The Stanley-Boyd Fire Department building on First Avenue is due to get roof repairs, after the Council approved a bid for $25,691 by Shey Peterson for $25,691 at the Monday February 7 regular …
The Stanley-Boyd Fire Department building on First Avenue is due to get roof repairs, after the Council approved a bid for $25,691 by Shey Peterson for $25,691 at the Monday February 7 regular Council meeting.
The station, built in the mid-1990s for $477,595 with a state grant helping to fund the project, will see complete removal of all rock and rubber membrane as a result of the work, with rock to be disposed of by the fire depart ment, per Shey Peterson’s bid.
Following rock and rubber membrane removal on the roof with draining issues, the winning bidder will use screws to secure a 1 1/2 polyisocyanurate (foam) to the metal deck over existing EPS foam insulation. Following this, the bid states that the R factor “will increase from the existing R14.4 to R22.9,” which translated into layman’s terms means better insulation.
The company will then fully adhere a 0.60 EPDM (heavy grade commercial) rubber membrane to the entire roof surface, and up walls under steel siding, with removal of small unused curbs and repair holes.
Following this, the company will install treated 2 x 12 to the east and west side of the roof to raise the sides above the new higher deck height on account of the new foam insulation.
It will then add treated 2 x 6 to the top of the eve along with a 2 x 8 flat on the wall to mount a full-length gutter system to. This comes after the front of the building has sustained water damage from the gutter system not working properly.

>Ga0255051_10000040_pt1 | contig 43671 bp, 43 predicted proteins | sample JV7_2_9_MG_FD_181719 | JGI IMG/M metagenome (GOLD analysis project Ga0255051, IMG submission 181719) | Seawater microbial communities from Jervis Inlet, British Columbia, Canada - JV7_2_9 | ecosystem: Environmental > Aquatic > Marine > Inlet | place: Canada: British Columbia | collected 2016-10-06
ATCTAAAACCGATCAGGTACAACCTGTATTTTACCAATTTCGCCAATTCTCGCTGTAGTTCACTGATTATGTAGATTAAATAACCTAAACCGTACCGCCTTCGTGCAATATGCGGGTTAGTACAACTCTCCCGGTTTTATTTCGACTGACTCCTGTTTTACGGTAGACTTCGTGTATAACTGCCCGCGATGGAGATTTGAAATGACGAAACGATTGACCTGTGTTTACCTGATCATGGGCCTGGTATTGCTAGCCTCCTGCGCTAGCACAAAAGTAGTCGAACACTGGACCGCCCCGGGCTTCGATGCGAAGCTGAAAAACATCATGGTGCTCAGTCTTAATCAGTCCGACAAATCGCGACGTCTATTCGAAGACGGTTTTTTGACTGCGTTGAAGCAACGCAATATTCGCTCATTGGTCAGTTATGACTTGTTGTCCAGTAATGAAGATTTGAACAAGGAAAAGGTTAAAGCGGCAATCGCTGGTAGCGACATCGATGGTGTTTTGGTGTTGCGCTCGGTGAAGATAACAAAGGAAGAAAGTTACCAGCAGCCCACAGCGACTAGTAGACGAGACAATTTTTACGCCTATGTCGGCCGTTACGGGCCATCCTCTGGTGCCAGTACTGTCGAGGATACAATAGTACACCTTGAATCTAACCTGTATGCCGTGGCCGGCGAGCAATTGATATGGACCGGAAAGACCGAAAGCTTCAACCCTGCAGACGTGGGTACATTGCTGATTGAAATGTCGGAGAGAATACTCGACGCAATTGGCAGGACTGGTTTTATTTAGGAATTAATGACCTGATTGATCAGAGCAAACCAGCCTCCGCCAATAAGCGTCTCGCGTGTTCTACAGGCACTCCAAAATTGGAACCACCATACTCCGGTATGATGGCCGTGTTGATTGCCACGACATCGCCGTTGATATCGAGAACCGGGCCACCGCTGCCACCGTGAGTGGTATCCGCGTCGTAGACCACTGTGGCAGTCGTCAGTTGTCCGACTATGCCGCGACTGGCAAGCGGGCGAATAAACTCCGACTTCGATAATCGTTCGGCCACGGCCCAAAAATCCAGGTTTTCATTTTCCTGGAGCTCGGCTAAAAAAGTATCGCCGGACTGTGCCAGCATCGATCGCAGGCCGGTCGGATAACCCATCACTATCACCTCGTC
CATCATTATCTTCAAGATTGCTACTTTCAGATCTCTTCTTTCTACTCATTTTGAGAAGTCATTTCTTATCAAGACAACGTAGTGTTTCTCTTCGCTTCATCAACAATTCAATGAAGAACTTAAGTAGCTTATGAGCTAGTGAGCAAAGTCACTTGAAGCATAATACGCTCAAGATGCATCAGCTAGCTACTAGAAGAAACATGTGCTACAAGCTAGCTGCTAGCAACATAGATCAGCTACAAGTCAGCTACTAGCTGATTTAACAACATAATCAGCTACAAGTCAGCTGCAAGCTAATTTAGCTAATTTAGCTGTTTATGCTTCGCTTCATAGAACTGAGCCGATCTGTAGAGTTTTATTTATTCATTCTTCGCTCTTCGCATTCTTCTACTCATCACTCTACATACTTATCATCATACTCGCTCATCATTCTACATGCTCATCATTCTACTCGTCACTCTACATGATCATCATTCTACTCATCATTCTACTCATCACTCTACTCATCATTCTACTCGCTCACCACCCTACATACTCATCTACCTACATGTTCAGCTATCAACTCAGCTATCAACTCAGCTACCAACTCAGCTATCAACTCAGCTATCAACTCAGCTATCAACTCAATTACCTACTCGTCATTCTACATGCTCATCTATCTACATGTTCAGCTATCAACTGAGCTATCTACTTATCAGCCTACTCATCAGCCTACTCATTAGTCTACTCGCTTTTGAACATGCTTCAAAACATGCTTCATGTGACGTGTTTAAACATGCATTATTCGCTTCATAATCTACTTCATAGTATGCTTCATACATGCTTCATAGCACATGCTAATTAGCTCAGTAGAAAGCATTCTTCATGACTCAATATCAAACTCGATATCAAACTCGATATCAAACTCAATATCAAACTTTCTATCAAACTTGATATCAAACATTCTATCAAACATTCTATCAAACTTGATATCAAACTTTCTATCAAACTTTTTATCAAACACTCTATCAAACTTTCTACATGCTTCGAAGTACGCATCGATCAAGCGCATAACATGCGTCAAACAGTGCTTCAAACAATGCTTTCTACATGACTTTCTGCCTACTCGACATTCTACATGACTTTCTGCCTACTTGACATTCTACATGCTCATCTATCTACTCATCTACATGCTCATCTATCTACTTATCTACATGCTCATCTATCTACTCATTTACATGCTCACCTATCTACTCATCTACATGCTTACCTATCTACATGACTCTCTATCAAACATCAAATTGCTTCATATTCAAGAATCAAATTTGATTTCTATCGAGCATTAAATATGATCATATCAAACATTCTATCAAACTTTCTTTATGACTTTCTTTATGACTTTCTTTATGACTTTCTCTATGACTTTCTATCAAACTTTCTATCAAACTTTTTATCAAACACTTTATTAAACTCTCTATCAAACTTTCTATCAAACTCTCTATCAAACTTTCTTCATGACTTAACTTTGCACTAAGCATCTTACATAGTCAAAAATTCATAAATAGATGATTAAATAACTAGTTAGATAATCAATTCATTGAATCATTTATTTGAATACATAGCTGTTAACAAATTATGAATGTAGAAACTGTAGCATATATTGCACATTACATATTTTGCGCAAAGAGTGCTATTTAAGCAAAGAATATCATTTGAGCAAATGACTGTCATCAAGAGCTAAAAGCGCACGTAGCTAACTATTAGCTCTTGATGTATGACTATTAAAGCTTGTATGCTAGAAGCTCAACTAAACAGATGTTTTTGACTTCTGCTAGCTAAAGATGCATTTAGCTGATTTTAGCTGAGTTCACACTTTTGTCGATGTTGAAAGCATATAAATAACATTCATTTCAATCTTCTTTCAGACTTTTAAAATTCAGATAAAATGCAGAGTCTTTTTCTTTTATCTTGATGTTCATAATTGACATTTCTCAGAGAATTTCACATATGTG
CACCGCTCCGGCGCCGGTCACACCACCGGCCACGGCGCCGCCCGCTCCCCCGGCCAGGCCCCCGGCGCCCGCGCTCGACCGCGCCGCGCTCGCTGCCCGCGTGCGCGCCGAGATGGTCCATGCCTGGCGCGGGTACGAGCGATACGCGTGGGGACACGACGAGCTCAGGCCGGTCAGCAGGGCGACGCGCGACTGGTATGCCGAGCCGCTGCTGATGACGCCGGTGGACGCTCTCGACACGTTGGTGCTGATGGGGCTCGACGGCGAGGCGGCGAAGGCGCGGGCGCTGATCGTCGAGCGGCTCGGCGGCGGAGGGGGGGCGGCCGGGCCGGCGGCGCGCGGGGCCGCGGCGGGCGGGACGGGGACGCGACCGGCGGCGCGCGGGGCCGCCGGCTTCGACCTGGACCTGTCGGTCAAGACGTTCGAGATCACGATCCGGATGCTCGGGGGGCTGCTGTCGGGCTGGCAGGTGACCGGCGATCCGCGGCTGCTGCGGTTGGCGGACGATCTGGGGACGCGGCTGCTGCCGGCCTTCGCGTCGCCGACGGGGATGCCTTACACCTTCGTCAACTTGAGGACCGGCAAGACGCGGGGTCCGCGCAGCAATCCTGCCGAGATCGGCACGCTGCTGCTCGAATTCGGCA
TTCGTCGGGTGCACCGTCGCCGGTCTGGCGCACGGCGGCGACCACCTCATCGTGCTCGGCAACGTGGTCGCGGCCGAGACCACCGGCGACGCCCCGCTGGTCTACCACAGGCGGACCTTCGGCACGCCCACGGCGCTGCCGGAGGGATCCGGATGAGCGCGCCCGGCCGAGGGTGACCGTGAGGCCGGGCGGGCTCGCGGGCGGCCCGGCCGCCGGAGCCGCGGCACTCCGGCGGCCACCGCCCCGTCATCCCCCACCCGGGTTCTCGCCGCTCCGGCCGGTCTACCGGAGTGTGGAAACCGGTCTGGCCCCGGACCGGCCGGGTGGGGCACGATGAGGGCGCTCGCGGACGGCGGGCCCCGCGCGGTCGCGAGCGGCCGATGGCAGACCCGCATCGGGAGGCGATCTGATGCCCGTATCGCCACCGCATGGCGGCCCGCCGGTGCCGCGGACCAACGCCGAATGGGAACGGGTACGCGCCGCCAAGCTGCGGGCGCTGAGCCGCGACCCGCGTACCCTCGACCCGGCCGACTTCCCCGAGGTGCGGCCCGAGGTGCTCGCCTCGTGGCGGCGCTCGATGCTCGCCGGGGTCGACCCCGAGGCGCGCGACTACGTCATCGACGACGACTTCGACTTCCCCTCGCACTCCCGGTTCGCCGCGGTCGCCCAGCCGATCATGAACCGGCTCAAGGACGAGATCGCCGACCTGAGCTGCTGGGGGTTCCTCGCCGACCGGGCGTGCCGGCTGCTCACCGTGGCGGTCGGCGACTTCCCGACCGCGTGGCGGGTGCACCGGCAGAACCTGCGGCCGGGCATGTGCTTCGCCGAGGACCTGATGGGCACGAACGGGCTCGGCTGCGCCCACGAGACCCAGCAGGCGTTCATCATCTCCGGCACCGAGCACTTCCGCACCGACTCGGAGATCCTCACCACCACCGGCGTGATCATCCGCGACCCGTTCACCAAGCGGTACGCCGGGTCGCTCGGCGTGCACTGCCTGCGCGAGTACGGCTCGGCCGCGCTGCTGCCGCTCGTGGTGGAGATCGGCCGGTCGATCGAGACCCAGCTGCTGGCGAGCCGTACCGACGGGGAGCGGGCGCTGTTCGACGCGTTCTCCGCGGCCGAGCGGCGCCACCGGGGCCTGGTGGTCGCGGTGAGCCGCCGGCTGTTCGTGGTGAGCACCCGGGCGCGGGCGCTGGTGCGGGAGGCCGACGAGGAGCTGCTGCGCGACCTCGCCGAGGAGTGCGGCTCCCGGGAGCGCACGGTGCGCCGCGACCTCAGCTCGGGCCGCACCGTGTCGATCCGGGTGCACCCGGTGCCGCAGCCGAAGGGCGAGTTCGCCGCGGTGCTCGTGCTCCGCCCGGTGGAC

Following installation of the gutter mount- ing, the fire department roof repairs will then see installation of “all appropriate drip edge, copings, and fascia,” with color to be chosen by the fire department. A full six-inch gutter with up to four-outsized downspouts is included with the winning bid, as well as all cleanup and disposal fees. But if you thought fire department roof re pairs were the only thing covered Monday, think again. Joe Karlen came with a presentation, and an offer.
“I want to help my community,” the high-volume tree disposal expert said as he shared that the emerald ash borer had spread to Second Avenue and that the cost effective option was to get rid of the city’s ash trees now, before they became brittle from lack of photosynthesis as the ash borer larvae killed from within.
Upon motion by Kevin Hendrickson and a second, the matter was referred back to committee. Also up for discussion at the Monday meeting, however, was a plow truck sought by public works operator-in-charge John Hoel. Getting Council approval to make an offer to purchase, the truck wouldn’t arrive until July or August, if things work out. A private party was known to be interested in the truck as well, while Mark Fitzsimmons abstained due to knowing town board members from the township in question.
Check back next week for more Council updates, including the status of the police agreement with Boyd. The prospects, are prospicious.
Viewed from atop the annual snow pile that forms on the space just to the south, the Stanley Fire Department is due to get roof repairs after the council approved a bid by Shey Peterson Roofing in the amount of $25,691, with the stipulation that any water damage found be re –
paired on a time and material cost basis. Photo by Joseph Back.